I grew up thinking debt is bad and surplus is good. That’s how you and I should operate our household budget and one would think that is how a government budget should operate too, right? Well, not exactly. When the government needs money, one thing they can always do is cut spending, but more likely they will collect more in taxes. That’s pretty easy to mandate for them, while you and I have to earn more or cut spending to reduce a deficit. They don’t. And that’s the difference and a big reason why and how they get away with it. It’s a little thing called taxes.

But There Is More to It than That

When the market took a steep 30% stock dive towards the end of March, the Fed announced its latest—and most significant—plan to pump cash into the financial system. The central bank said it would basically buy an unlimited amount of Treasury bonds and government-backed mortgage bonds and do whatever was necessary to support smooth market functioning. That is a radical act, but totally consistent with MMT.

Just days later, a $2 trillion economic rescue package was signed into law. That package alone equaled about half of what the federal government spent in all of 2019. And now the Fed is the biggest buyer by far of the bonds the government will sell to fund this spending. But the Fed isn’t an ordinary bondholder. By law, it has to pay its profits back to the U.S. Treasury.

That means when the Treasury makes payments on bonds held by the Fed, either paying interest or paying it off at maturity, almost all the money eventually moves back to the Treasury. When a government bond is involved, the cash moves from one government pocket to another. So, magically, unlike you and me and our debt, the money that is borrowed is paid back and no one ever seems to feel any pain.

Final Thoughts

I have no idea whether the government plans will work and prevent our economy from spiraling into a recession and even worse, a depression. Smarter minds that mine think that MMT is a real answer that will work and who cares how much money is printed and debt created. We’re a growing economy and we have plenty of “upside growth” according to the President and his economic advisors. I hope they are right because if not, the pandemic will not be the only issue that we will be dealing with now and for years to come. Life and death and money may be joining together to scare the hell out of all of us.

Have you thought about where all of these trillions to “stimulate” the economy and fund unemployment and businesses are coming from? Are you concerned about a $25+ trillion dollar national deficit that won’t ever be paid off even by your grandchildren? And that is even before we take the huge infrastructure plans being considered that are a must! What do you really think?


  1. Love the article and the even-keel analysis.

    My wife and I have bought a rental property last year to at least own a tangible asset. As we have three children, maybe owning investment properties can be a family business.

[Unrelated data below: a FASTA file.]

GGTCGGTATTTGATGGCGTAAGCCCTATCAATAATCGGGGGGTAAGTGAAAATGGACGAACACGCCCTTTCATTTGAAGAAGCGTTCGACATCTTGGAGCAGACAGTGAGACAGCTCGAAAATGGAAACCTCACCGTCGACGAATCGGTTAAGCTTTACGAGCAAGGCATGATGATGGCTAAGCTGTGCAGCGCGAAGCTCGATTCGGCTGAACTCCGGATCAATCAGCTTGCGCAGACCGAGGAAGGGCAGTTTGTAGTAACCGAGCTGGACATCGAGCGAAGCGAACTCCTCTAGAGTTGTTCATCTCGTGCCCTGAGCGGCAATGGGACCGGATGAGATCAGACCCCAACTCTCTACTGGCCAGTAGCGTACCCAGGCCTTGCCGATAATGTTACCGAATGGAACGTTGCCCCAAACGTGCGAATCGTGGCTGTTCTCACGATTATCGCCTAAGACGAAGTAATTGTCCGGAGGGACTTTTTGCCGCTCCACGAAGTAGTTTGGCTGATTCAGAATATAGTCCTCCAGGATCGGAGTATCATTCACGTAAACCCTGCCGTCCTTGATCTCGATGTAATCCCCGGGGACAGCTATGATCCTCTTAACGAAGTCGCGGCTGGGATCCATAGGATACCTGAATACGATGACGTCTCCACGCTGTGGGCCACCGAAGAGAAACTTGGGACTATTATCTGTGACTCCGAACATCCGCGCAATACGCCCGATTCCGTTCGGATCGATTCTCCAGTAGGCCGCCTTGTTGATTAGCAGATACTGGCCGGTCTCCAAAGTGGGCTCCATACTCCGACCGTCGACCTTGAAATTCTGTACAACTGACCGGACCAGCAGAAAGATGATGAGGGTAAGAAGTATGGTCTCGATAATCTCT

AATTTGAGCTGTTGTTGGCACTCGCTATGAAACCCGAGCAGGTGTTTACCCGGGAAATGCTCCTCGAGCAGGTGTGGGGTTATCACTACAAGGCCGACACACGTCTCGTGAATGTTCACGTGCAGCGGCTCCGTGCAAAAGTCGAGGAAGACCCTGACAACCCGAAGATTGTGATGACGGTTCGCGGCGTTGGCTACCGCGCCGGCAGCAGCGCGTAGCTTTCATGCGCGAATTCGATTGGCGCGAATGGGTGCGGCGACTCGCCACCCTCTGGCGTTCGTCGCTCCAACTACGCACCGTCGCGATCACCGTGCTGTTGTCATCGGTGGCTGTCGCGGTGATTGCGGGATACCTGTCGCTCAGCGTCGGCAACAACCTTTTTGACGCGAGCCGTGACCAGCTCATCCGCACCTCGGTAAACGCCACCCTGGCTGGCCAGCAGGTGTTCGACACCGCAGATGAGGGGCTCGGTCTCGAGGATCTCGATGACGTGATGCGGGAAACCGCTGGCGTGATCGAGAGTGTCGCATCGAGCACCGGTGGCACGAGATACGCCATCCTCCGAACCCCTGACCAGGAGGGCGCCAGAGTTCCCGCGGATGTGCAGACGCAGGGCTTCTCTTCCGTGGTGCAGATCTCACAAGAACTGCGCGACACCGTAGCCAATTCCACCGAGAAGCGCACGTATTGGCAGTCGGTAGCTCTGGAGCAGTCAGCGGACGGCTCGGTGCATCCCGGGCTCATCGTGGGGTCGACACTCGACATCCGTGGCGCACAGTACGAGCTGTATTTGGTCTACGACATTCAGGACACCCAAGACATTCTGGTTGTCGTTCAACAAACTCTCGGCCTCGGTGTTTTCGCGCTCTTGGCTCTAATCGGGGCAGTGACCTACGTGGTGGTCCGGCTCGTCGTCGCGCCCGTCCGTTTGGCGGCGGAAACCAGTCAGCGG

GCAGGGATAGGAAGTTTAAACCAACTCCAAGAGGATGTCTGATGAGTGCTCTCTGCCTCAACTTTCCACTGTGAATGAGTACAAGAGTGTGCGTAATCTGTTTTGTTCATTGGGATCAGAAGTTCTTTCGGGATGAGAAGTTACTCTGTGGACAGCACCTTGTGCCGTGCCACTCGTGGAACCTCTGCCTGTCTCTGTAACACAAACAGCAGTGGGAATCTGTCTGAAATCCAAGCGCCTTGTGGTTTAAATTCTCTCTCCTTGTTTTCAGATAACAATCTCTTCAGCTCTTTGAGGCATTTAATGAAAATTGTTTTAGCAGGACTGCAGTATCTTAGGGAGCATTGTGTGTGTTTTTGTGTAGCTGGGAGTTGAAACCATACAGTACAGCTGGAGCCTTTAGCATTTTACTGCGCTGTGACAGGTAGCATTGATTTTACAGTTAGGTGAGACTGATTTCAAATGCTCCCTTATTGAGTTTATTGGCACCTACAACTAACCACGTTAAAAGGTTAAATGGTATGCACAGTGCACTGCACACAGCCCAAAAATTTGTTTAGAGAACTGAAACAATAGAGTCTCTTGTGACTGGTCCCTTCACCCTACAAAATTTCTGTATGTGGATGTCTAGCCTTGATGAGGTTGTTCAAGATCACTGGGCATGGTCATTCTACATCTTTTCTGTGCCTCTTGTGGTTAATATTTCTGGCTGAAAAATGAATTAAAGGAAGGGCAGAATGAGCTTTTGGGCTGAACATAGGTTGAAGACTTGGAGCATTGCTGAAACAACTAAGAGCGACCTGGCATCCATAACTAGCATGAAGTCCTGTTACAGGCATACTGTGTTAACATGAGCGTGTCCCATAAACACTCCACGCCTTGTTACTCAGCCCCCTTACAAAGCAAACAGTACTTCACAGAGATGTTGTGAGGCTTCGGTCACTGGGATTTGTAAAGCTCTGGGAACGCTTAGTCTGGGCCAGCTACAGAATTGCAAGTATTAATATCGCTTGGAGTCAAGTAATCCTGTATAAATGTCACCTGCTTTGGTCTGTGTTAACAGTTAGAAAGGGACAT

While our tenants pay rent with paper dollars, not all of our nest egg is in paper assets. “Creative diversification” is going to require more than holding stocks and bonds if you have the capital and time.

    I don’t know what the future holds, but almost every business sector getting a bailout of some kind is mind-boggling to me. We’re also trying to keep our personal expenses as low as possible as my wife and I already earn a variable income, so maybe we’re already being overly cautious as it is.

    In the end, we’re doing the best we can within our physical control. Handle our own finances responsibly and exemplify these skills to our children through example.

    1. Josh, it seems like you guys are doing a very good job at controlling your expenses and still having an enjoyable lifestyle. Our government, on the other hand, thinks that there’s an endless faucet of money, and in many ways they create that flow of money which can ultimately backfire. That’s why it’s so important that individually we put some controls on our personal finances as a safety measure. I’d like to also add that I enjoy your blog, so keep up the good work!

      1. Josh

        Thanks, Gary. As you said, personal responsibility is very valuable. Perhaps more valuable than in the past century or longer.

        One of the few things I remember from a college was a comment one of my economic professors said in regards to the then-national deficit. He said the best thing you can do about the U.S. national debt is laugh about it as that’s what our influential leaders had been doing since the 1990s (or maybe even the 1980s).

        He didn’t expect the national debt to start shrinking but he couldn’t predict how much it would increase and what the exact long-term implications would be.

        That was back in 2006 when funding the second Iraq invasion and Afghanistan was the big fiscal discussion. A “tarp” was something you used to protect outdoor items from the elements and wasn’t an acronym for an economic program.

        I’m curious what he would say now.